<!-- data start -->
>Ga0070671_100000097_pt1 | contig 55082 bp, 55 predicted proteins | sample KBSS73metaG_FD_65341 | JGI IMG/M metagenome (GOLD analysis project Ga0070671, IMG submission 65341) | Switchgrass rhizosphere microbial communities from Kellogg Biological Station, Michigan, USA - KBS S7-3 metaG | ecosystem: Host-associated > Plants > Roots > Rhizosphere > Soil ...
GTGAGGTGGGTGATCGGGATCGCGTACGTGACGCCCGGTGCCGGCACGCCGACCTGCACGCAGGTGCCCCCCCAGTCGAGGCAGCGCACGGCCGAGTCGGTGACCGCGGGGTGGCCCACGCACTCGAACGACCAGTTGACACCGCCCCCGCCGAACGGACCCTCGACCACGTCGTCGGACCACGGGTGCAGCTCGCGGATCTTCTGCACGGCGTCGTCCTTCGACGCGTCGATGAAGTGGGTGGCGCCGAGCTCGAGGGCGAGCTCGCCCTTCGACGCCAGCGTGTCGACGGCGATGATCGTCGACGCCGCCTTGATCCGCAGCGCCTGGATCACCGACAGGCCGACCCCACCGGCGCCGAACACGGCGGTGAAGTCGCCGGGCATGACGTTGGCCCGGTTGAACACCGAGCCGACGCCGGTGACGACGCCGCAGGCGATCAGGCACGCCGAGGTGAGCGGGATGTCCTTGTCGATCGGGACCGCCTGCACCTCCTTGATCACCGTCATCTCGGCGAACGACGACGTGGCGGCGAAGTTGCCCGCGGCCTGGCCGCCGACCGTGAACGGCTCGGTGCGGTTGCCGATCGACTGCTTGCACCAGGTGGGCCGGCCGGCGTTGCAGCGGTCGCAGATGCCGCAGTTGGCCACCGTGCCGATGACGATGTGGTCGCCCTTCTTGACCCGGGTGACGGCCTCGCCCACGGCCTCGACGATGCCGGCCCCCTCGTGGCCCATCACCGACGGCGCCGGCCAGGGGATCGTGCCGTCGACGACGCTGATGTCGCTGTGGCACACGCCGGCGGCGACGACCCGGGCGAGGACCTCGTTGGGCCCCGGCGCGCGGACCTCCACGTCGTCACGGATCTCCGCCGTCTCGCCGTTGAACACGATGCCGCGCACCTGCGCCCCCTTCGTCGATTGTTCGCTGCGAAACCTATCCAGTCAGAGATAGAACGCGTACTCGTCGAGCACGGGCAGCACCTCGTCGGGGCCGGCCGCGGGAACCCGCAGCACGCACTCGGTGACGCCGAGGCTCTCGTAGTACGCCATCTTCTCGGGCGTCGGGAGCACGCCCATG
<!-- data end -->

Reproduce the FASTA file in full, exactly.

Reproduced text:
>Ga0070671_100000097_pt1 | contig 55082 bp, 55 predicted proteins | sample KBSS73metaG_FD_65341 | JGI IMG/M metagenome (GOLD analysis project Ga0070671, IMG submission 65341) | Switchgrass rhizosphere microbial communities from Kellogg Biological Station, Michigan, USA - KBS S7-3 metaG | ecosystem: Host-associated > Plants > Roots > Rhizosphere > Soil ...
GTGAGGTGGGTGATCGGGATCGCGTACGTGACGCCCGGTGCCGGCACGCCGACCTGCACGCAGGTGCCCCCCCAGTCGAGGCAGCGCACGGCCGAGTCGGTGACCGCGGGGTGGCCCACGCACTCGAACGACCAGTTGACACCGCCCCCGCCGAACGGACCCTCGACCACGTCGTCGGACCACGGGTGCAGCTCGCGGATCTTCTGCACGGCGTCGTCCTTCGACGCGTCGATGAAGTGGGTGGCGCCGAGCTCGAGGGCGAGCTCGCCCTTCGACGCCAGCGTGTCGACGGCGATGATCGTCGACGCCGCCTTGATCCGCAGCGCCTGGATCACCGACAGGCCGACCCCACCGGCGCCGAACACGGCGGTGAAGTCGCCGGGCATGACGTTGGCCCGGTTGAACACCGAGCCGACGCCGGTGACGACGCCGCAGGCGATCAGGCACGCCGAGGTGAGCGGGATGTCCTTGTCGATCGGGACCGCCTGCACCTCCTTGATCACCGTCATCTCGGCGAACGACGACGTGGCGGCGAAGTTGCCCGCGGCCTGGCCGCCGACCGTGAACGGCTCGGTGCGGTTGCCGATCGACTGCTTGCACCAGGTGGGCCGGCCGGCGTTGCAGCGGTCGCAGATGCCGCAGTTGGCCACCGTGCCGATGACGATGTGGTCGCCCTTCTTGACCCGGGTGACGGCCTCGCCCACGGCCTCGACGATGCCGGCCCCCTCGTGGCCCATCACCGACGGCGCCGGCCAGGGGATCGTGCCGTCGACGACGCTGATGTCGCTGTGGCACACGCCGGCGGCGACGACCCGGGCGAGGACCTCGTTGGGCCCCGGCGCGCGGACCTCCACGTCGTCACGGATCTCCGCCGTCTCGCCGTTGAACACGATGCCGCGCACCTGCGCCCCCTTCGTCGATTGTTCGCTGCGAAACCTATCCAGTCAGAGATAGAACGCGTACTCGTCGAGCACGGGCAGCACCTCGTCGGGGCCGGCCGCGGGAACCCGCAGCACGCACTCGGTGACGCCGAGGCTCTCGTAGTACGCCATCTTCTCGGGCGTCGGGAGCACGCCCATG